Carson Wentz, Commanders are the worst team in the NFL in game action

Although there are several general reasons why the Washington Commanders’ offense is struggling, including injuries, penalties, difficult matchups, poor individual execution, difficult distances and downs, and sometimes predictable plays, a specific and surprising part of the underperformance It was the action of the game.

In 37 games as offensive coordinator, Scott Turner has used game action at one of the highest rates in the league. It’s a staple of his schematic, along with the shotgun, move, and certain staff builds, and has been effective in the past. Last season, under quarterback Taylor Heinicke, no team in the NFL got more offside action than Washington, according to the advanced Expected Aggregate Points (EPA) metric.

This year, under quarterback Carson Wentz, Washington has been lousy. In 57 game actions, Wentz completed 28 of 53 passes (52.8 percent) for 232 yards, three touchdowns and two interceptions. Not only does Washington rank last in NFL playing action, according to the EPA, but it’s also 11 times worse than the second worst team (Carolina).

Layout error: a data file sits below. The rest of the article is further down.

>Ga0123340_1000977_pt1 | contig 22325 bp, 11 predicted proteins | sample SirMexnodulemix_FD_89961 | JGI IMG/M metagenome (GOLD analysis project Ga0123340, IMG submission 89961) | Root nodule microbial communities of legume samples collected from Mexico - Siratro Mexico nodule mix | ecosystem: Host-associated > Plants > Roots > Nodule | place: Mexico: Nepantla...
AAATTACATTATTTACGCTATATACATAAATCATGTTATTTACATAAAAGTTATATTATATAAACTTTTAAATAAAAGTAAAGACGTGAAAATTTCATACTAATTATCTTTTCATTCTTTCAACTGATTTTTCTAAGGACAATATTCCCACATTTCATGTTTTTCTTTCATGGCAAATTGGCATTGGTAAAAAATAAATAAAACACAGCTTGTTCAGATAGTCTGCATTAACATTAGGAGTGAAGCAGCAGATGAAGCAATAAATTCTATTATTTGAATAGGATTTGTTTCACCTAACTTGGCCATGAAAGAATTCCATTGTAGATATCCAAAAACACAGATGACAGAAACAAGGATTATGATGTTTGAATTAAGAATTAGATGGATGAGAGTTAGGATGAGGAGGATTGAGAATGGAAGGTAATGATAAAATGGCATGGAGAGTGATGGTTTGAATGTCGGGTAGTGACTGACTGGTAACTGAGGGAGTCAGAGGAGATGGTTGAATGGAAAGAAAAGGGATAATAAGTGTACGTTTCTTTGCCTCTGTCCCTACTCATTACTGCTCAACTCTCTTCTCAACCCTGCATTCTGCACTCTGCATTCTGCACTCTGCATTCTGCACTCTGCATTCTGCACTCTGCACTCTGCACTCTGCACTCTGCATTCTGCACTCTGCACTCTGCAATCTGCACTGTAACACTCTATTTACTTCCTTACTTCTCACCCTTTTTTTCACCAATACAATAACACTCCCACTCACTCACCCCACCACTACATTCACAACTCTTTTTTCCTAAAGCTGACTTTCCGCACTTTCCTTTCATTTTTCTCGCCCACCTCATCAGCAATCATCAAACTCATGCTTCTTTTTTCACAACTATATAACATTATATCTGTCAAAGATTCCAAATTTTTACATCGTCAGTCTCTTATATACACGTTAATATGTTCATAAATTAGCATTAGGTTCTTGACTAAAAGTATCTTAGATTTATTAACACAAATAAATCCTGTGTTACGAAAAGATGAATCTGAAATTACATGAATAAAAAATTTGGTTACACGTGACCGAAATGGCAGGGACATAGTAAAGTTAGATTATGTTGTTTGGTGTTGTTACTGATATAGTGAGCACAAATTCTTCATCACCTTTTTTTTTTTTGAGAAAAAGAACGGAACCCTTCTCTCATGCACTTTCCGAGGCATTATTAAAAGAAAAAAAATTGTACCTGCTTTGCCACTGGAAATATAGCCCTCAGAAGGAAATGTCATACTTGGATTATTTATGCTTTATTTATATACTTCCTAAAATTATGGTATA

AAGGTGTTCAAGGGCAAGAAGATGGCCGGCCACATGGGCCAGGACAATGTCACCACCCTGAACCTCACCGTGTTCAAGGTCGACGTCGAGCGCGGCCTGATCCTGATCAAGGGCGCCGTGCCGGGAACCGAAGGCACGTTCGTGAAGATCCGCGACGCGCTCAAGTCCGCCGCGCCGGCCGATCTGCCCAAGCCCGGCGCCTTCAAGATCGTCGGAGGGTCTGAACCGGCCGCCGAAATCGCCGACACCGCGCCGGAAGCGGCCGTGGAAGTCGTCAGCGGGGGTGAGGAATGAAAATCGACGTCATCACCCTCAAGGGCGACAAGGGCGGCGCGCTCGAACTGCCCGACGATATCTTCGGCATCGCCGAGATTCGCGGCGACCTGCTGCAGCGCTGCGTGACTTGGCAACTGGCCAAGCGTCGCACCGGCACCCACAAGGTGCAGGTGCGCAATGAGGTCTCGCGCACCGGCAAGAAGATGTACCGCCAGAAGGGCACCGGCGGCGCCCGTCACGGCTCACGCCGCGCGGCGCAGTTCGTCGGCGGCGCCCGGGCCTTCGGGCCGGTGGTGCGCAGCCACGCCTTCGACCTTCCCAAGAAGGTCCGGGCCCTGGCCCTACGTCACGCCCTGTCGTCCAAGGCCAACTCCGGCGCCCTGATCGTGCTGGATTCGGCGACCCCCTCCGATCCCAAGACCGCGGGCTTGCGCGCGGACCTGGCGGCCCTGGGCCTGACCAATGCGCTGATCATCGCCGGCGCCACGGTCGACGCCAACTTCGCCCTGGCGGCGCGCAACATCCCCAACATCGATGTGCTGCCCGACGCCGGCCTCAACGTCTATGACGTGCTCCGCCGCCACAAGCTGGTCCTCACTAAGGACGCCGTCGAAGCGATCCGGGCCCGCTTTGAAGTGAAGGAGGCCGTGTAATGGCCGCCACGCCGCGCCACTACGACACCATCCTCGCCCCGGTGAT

Turner suggested the numbers are skewed because, in a small sample, commanders have had five big negative plays: two sacks, two interceptions and a fumble. But even without those five snaps, Washington still ranks as one of the league’s worst in game action.